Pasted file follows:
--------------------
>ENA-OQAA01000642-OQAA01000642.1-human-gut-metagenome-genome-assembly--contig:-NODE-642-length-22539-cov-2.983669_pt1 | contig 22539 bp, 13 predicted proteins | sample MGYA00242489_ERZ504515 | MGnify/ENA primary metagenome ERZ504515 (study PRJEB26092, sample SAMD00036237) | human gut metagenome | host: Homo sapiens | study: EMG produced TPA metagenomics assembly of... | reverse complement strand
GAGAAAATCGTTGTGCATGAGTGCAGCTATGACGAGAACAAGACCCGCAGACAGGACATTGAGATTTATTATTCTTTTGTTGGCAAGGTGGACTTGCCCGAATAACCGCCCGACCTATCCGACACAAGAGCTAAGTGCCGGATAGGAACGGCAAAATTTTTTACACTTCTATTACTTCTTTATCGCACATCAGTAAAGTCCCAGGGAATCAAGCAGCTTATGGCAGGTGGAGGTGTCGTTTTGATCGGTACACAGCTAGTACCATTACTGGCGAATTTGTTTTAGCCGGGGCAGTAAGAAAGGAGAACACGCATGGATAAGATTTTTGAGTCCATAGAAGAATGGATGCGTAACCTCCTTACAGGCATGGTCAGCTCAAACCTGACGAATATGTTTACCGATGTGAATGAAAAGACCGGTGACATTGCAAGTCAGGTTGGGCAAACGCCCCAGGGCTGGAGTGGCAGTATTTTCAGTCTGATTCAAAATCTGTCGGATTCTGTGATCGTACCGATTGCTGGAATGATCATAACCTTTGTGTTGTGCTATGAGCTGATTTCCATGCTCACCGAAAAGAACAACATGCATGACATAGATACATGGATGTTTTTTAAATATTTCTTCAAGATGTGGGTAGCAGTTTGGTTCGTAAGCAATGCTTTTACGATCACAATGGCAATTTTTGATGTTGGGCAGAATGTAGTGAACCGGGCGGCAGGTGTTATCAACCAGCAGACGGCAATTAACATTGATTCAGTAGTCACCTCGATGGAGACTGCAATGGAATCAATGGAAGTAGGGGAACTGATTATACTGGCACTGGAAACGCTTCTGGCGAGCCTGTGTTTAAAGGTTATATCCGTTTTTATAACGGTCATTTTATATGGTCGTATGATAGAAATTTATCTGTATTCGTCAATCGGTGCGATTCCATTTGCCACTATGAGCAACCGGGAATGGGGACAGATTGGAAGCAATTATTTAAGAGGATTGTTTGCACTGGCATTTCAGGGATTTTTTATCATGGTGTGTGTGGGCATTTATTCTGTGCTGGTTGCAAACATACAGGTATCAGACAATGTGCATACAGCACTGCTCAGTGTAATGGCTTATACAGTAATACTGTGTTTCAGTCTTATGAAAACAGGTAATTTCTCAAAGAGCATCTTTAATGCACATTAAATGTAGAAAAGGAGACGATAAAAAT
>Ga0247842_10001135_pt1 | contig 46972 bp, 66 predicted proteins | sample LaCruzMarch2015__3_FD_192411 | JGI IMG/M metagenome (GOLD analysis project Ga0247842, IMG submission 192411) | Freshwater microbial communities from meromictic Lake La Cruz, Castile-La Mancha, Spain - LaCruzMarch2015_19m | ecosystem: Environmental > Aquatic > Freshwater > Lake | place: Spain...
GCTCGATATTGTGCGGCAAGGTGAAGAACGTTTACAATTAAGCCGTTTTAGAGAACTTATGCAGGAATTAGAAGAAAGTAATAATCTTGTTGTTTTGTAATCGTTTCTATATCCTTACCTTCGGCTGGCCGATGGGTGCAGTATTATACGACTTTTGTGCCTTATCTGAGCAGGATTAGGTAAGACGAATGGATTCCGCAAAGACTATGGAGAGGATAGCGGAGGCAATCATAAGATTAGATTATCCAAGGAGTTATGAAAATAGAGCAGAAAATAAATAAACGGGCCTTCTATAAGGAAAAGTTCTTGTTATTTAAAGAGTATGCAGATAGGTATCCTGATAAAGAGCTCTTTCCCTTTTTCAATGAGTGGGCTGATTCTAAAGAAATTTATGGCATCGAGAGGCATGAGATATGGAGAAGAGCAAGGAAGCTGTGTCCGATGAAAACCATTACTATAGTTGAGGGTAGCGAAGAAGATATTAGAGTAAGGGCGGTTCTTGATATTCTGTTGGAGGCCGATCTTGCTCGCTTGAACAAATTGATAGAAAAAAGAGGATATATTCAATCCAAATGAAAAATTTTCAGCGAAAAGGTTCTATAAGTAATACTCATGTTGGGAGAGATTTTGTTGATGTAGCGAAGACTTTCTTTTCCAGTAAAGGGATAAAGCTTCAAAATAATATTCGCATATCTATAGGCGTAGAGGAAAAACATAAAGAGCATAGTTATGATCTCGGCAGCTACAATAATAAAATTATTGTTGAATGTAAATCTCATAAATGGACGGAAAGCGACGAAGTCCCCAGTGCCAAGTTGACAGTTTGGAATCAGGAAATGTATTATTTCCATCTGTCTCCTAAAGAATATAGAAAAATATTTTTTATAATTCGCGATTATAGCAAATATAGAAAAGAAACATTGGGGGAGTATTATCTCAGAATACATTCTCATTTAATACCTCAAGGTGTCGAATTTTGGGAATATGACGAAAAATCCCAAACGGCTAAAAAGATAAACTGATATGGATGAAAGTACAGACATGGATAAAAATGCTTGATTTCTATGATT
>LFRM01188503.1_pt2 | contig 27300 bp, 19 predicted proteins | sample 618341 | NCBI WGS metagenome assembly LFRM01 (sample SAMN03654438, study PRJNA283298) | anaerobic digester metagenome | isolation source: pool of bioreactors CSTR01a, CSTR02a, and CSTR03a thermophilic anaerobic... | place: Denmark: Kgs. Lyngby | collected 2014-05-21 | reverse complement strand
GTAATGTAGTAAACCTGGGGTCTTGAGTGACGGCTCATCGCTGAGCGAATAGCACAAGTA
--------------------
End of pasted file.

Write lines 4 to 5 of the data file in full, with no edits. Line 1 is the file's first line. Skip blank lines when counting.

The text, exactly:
GCTCGATATTGTGCGGCAAGGTGAAGAACGTTTACAATTAAGCCGTTTTAGAGAACTTATGCAGGAATTAGAAGAAAGTAATAATCTTGTTGTTTTGTAATCGTTTCTATATCCTTACCTTCGGCTGGCCGATGGGTGCAGTATTATACGACTTTTGTGCCTTATCTGAGCAGGATTAGGTAAGACGAATGGATTCCGCAAAGACTATGGAGAGGATAGCGGAGGCAATCATAAGATTAGATTATCCAAGGAGTTATGAAAATAGAGCAGAAAATAAATAAACGGGCCTTCTATAAGGAAAAGTTCTTGTTATTTAAAGAGTATGCAGATAGGTATCCTGATAAAGAGCTCTTTCCCTTTTTCAATGAGTGGGCTGATTCTAAAGAAATTTATGGCATCGAGAGGCATGAGATATGGAGAAGAGCAAGGAAGCTGTGTCCGATGAAAACCATTACTATAGTTGAGGGTAGCGAAGAAGATATTAGAGTAAGGGCGGTTCTTGATATTCTGTTGGAGGCCGATCTTGCTCGCTTGAACAAATTGATAGAAAAAAGAGGATATATTCAATCCAAATGAAAAATTTTCAGCGAAAAGGTTCTATAAGTAATACTCATGTTGGGAGAGATTTTGTTGATGTAGCGAAGACTTTCTTTTCCAGTAAAGGGATAAAGCTTCAAAATAATATTCGCATATCTATAGGCGTAGAGGAAAAACATAAAGAGCATAGTTATGATCTCGGCAGCTACAATAATAAAATTATTGTTGAATGTAAATCTCATAAATGGACGGAAAGCGACGAAGTCCCCAGTGCCAAGTTGACAGTTTGGAATCAGGAAATGTATTATTTCCATCTGTCTCCTAAAGAATATAGAAAAATATTTTTTATAATTCGCGATTATAGCAAATATAGAAAAGAAACATTGGGGGAGTATTATCTCAGAATACATTCTCATTTAATACCTCAAGGTGTCGAATTTTGGGAATATGACGAAAAATCCCAAACGGCTAAAAAGATAAACTGATATGGATGAAAGTACAGACATGGATAAAAATGCTTGATTTCTATGATT
>LFRM01188503.1_pt2 | contig 27300 bp, 19 predicted proteins | sample 618341 | NCBI WGS metagenome assembly LFRM01 (sample SAMN03654438, study PRJNA283298) | anaerobic digester metagenome | isolation source: pool of bioreactors CSTR01a, CSTR02a, and CSTR03a thermophilic anaerobic... | place: Denmark: Kgs. Lyngby | collected 2014-05-21 | reverse complement strand